Artificial intelligence: When machines learn how to learn

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Two pairs of socks, a toy car, and a jigsaw puzzle come down the conveyor belt.

The employee in the logistics centre grabs a box, but can’t fit all the ordered items into it.  So he chooses a new box and tries again. What used to be a common scenario at packing stations is now a thing of the past, thanks to artificial intelligence. Today it’s no longer humans who decide which box is the right size. Intelligent software is continually gathering feedback from customers and employees, and combines it with product data. The software recognises patterns in this data and uses them to choose the right packaging dimensions. This not only saves time, it also saves packaging materials and shipping costs.

But when is a system actually considered intelligent? In a nutshell, machines are considered intelligent when they learn something that was not precisely pre-programmed in their code. In other words, we provide machines with tools that they can then use to shape their own environment. “Training rather than programming” is the principle behind AI.

In logistics, AI is just starting to gain ground. That’s because the challenges are now becoming too complex for traditional methods. Tasks and processes for comprehensive planning and control seem particularly predestined for AI.

Perhaps the best-known example in the area of planning is the forecasting of sales and demand. Such forecasts are difficult to obtain and often deliver disappointing and inaccurate results. AI can make life easier by providing reliable models to predict variability in demand. It does so by collecting all demand-related attributes, such as activities on the company’s website, while filtering for “disruptions”, such as random and unforeseeable fluctuations in demand. The system learns from the data and adjusts its model to changing consumer behaviour.

While research on predictive analytics is still in its infancy, it will eventually be possible to generate much more precise and efficient algorithm-based forecasting. That’s why businesses should start determining today whether their own supply chain can be optimised by intelligent demand forecasting.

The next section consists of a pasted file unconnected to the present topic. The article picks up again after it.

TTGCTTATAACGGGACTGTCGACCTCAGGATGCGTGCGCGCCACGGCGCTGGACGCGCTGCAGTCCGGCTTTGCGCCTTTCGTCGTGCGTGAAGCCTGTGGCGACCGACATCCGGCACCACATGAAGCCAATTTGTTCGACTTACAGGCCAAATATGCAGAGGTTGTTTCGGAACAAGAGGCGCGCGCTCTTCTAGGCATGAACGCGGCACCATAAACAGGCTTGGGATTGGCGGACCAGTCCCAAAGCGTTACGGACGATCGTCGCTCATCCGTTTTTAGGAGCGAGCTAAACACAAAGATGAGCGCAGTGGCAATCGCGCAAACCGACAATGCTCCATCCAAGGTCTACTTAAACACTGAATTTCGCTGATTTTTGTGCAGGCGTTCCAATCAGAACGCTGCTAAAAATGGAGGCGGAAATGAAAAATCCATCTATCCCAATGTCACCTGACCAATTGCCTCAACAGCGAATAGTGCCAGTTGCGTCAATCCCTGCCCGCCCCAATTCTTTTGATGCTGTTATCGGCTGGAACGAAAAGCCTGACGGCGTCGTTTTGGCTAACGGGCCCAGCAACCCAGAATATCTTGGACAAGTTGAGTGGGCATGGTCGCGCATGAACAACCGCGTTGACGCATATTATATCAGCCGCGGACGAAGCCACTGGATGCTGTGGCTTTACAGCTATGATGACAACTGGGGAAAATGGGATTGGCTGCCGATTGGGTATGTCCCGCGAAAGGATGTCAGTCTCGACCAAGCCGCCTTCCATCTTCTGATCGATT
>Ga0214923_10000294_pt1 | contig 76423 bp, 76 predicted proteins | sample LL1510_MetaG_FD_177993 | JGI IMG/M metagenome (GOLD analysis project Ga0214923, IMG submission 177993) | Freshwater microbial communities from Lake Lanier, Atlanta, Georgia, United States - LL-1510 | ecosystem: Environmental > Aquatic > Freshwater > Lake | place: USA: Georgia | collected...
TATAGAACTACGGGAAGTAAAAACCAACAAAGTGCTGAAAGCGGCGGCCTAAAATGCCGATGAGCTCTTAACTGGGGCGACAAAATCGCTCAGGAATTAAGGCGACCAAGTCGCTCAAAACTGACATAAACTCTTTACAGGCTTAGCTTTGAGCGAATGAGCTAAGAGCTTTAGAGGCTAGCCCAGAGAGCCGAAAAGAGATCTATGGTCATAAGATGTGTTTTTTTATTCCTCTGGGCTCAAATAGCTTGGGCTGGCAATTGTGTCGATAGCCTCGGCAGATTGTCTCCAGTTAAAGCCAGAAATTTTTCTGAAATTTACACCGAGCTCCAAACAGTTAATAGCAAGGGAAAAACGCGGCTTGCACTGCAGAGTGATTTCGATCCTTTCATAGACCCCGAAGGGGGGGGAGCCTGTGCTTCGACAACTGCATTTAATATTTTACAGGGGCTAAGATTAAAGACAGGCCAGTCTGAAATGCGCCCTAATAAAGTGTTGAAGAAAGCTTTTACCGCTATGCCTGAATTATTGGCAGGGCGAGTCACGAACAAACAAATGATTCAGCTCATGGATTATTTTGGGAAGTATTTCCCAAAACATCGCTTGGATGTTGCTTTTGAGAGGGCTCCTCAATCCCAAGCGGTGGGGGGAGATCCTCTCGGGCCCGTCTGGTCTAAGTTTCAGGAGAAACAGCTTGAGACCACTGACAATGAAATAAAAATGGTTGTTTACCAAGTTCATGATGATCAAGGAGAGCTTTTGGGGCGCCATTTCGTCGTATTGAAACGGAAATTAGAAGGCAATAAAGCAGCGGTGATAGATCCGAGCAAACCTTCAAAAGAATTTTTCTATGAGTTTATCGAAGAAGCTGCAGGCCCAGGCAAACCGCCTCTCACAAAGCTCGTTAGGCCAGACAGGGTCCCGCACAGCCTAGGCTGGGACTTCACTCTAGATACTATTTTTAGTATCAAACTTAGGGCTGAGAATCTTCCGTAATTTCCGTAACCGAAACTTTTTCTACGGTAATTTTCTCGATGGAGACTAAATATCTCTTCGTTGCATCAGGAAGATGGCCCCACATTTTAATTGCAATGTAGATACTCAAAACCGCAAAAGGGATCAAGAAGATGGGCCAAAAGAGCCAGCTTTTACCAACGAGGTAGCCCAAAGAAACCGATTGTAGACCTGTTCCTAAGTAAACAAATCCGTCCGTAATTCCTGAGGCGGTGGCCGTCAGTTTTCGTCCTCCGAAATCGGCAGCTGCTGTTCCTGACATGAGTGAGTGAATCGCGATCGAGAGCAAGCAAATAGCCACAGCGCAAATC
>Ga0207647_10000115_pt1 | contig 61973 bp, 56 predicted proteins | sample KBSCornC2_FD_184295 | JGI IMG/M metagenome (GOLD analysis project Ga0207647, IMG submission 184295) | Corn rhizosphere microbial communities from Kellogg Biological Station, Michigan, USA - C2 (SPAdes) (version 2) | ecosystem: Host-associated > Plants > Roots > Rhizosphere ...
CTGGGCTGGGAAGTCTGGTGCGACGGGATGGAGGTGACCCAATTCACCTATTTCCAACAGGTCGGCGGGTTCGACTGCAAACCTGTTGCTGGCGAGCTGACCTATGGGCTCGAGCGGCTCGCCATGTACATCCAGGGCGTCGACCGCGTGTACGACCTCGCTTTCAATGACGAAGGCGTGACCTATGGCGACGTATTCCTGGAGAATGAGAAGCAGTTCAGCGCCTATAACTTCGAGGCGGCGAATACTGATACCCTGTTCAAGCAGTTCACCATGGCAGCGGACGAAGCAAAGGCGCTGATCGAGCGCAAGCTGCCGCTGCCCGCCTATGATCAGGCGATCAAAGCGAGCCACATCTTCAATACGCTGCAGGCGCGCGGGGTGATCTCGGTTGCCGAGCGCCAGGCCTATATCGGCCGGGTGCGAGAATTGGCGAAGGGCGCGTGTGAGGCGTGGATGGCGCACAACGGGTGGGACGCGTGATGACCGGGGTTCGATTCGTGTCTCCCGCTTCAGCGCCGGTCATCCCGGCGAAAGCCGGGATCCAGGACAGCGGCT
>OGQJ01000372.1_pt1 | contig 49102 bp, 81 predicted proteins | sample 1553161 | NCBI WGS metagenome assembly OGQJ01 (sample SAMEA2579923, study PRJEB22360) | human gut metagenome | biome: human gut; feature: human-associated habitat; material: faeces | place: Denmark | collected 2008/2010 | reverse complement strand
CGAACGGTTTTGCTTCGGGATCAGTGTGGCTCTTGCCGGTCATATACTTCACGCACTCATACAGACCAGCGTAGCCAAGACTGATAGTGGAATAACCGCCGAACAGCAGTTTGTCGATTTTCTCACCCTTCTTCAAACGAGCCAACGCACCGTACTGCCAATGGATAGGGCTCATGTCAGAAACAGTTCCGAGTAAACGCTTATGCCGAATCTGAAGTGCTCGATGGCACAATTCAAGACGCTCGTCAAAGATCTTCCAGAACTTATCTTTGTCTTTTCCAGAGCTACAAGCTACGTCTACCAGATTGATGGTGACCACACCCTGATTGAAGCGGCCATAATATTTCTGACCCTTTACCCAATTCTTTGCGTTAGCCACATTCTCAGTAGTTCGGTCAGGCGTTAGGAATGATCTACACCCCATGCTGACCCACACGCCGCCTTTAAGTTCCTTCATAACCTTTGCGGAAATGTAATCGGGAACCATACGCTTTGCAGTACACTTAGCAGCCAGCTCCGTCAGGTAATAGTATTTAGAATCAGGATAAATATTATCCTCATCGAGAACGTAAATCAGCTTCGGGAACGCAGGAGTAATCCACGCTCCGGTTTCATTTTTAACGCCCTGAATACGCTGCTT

AI also controls complex situations where industrial robots are deployed. While these were long considered inadequate for the diverse tasks in logistics, the current generation of robots can see, move, respond to their environment, and perform high-precision tasks alongside human beings.

Take the Toru Cube, a warehouse robot that is the brainchild of the start-up Magazino. This robot receives orders by Wi-Fi and finds its own way around the warehouse using laser sensors. When it reaches the designated shelf, it uses cameras and lasers to compare the dimensions it sees with the information stored in the database. Once it “knows” it has found the right item, it can use its robotic arm to retrieve it. While the Toru Cube moves through the warehouse much slower than a human being (for safety reasons), it can work three shifts without a break and doesn’t make picking errors.

Smart robots are also an attractive option for last-mile delivery. The Starship robot in Hamburg, for example, is equipped with cameras, GPS, and gyroscopes for navigation. It rolls through city centres at 6.4 km per hour, but isn’t totally self-reliant yet. If it needs to navigate among too many people, it can summon an operator to take over the controls. That’s particularly attractive for logistics service providers, as the last mile is relatively expensive.

If many companies are still reluctant to use AI in logistics, it’s not because they lack expertise, but because logistics isn’t considered the priority it should be. And yet, its importance can hardly be overstated, seeing that it may well be the competitive factor of the future, particularly in logistics. Where companies used to differentiate themselves through mechanical automation solutions or process expertise, tomorrow’s business leaders will be those who best implement their digital strategy, harnessing their data to offer added value to their customers.

Darren Travers

Darren Travers is a Senior Account Manager at AEB, responsible for key accounts in the domestic and international markets.

http://www.aeb.com/uk

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